Infirmary Sampit

The military infirmary 4th class at Sampit (SE Kalimantan) was mentioned in the publication of D. Schoute “De Geneeskunde in Nederlandsch-Indie in de 19e eeuw”, GTNI 75 (1935) 10, 827. The article refers to a survey of  all the military facilities in 1867 . In that year the infirmary at Sampit had on average 4 patients. The infirmary was part of the Military Medical Service (MGD),  which in 1867 (the year of the survey of all military facilities) managed a total of 79 facilities (3 large military hospitals, 35 garrison hospitals and 41 infirmaries) with on average 4,244 occupied beds.

Some 25 years later, the Annex D of the Koloniaal Verslag 1890 reports a total  of 3,358 inpatients by the end of that year, whereas 52,631 patients have been admitted for the whole of the Netherlands Indies. The report concerns 28 military hospitals, 54 ziekenzalen (infirmaries) and 6 specialized facilities. The Sampit infirmary is not mentioned, which implies that it has been closed in the meantime or that there is a vacancy of an officer of health responsible for reporting.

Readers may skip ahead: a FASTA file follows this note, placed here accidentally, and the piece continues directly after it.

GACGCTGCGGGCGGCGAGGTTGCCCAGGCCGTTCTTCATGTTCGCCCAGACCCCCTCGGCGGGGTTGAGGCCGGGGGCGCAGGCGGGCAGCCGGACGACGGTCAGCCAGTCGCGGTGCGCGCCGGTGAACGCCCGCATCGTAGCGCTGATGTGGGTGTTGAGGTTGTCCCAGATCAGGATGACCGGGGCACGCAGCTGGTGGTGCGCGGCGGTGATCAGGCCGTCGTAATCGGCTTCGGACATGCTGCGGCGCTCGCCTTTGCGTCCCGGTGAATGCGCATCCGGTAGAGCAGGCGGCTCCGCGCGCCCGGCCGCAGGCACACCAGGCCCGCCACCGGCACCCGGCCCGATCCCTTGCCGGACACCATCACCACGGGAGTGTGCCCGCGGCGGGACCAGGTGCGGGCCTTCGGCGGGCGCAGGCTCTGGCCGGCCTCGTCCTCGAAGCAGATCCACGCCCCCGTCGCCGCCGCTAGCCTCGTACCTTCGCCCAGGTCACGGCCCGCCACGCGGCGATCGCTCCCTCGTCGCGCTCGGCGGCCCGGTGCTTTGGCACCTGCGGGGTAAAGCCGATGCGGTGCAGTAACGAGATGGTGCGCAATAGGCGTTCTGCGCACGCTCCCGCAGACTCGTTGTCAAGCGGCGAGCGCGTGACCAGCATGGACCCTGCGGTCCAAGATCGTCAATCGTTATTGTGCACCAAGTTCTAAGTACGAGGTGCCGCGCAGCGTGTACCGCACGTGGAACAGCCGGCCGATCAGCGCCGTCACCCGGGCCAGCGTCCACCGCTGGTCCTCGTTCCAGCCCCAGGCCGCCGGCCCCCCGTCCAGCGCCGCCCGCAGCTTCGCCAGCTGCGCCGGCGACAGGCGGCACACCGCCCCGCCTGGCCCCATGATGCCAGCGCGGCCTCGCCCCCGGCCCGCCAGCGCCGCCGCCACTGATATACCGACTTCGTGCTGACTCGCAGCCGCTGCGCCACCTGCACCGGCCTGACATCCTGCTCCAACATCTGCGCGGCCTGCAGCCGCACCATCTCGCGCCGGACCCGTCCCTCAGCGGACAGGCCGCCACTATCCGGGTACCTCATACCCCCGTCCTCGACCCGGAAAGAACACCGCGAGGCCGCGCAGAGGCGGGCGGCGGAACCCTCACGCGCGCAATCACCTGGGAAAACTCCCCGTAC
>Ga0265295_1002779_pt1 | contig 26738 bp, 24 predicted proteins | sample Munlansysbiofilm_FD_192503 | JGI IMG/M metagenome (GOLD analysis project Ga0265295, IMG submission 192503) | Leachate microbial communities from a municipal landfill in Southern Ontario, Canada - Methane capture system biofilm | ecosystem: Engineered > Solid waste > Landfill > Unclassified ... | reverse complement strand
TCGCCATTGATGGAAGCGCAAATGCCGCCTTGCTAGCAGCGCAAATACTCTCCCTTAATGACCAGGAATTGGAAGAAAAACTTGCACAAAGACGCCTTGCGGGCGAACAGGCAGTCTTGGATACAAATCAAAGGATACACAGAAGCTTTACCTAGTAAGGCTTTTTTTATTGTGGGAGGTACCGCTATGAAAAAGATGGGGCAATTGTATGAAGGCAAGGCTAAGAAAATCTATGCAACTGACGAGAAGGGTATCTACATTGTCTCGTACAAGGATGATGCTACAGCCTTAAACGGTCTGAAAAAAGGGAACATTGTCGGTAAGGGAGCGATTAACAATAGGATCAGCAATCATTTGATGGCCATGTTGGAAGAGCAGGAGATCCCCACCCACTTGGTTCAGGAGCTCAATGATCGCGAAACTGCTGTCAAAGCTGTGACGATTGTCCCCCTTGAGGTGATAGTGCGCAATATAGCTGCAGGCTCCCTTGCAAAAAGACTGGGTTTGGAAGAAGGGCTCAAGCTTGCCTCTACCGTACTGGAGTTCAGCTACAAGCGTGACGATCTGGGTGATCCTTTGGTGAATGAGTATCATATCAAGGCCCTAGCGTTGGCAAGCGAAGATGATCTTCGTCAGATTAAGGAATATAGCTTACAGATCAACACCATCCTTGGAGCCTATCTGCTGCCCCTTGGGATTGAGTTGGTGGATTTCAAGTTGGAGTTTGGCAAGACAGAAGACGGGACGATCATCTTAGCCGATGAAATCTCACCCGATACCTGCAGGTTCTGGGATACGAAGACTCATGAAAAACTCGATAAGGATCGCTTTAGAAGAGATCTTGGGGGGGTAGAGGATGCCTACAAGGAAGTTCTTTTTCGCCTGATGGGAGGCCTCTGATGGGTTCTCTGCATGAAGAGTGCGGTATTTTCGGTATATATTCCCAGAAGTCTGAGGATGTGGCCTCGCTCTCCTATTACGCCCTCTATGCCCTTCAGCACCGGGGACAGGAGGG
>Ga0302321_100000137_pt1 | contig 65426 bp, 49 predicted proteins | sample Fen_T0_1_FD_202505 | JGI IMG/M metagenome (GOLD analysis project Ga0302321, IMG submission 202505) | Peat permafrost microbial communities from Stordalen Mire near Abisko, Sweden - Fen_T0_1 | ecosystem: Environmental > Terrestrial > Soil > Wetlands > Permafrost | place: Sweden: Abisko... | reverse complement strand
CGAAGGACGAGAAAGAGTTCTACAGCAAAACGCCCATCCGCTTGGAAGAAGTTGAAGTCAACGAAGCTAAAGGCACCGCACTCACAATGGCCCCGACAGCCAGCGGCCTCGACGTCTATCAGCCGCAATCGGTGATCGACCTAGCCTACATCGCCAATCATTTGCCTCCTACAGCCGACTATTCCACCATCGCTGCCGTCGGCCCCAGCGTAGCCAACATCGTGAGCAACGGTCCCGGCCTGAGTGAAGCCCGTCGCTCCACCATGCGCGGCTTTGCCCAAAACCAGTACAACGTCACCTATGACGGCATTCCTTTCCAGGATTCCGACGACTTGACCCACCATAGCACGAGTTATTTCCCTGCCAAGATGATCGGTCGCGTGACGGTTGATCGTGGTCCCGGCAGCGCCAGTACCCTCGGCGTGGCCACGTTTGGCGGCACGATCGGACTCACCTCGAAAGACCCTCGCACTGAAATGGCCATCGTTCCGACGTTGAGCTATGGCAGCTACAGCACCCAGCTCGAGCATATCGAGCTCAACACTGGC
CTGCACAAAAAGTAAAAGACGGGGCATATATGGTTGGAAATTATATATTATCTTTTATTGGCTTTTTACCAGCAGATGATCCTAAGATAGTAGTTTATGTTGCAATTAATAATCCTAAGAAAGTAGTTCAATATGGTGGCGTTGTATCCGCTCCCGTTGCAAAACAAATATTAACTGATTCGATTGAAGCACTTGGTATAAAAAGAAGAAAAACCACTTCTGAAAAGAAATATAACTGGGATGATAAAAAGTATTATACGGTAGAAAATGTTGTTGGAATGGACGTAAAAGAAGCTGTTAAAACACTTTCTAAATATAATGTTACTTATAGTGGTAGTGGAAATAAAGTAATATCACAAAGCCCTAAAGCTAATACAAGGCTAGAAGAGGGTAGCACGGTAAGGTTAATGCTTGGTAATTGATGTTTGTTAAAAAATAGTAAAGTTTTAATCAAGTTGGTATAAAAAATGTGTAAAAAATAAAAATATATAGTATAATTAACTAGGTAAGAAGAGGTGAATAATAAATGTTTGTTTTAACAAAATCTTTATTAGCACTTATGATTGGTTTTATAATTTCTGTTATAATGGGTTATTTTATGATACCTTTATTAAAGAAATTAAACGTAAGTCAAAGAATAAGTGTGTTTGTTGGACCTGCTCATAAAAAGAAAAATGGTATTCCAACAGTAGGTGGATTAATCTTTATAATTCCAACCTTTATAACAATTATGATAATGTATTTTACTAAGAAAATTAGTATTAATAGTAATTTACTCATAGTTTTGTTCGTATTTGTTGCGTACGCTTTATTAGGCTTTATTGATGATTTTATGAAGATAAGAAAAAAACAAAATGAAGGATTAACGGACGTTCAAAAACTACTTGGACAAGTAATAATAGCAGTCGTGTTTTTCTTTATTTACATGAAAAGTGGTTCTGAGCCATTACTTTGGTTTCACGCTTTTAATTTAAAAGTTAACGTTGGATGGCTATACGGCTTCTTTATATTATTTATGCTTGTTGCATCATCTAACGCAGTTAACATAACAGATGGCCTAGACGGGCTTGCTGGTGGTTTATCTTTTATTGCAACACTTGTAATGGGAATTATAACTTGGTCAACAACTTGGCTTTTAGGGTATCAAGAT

In 1900 the situation of military health facilities was: 30 hospitals, 56 infirmaries and 5 specialized facilities, such as reconvalescent centers and leprosy asylums. The total number of admittances was in 1899: 57,071 and the number of present inpatients by the end of 1899: 3,731.  Again theree is no mentioning of the Sampit infirmary (See Koloniaal Verslag 1900, Addendum A).

Sampit is in the 1930s a subdepartment and subdistrict of the department Koealakapoeas, Residency Zuider- en Oosterafdeling van Borneo  (SE Kalimantan).It has 61,000 inhabitants,of whom 19 Europeans and 351 Chinese. It is the river basin of the Soengai Sampit, on which river the main town Sampit is situated. The upper region is inhabited by Dajaks and the other part of te region by Malay people, strongly mixed with Javanese (Gonggryp 1934, 1266).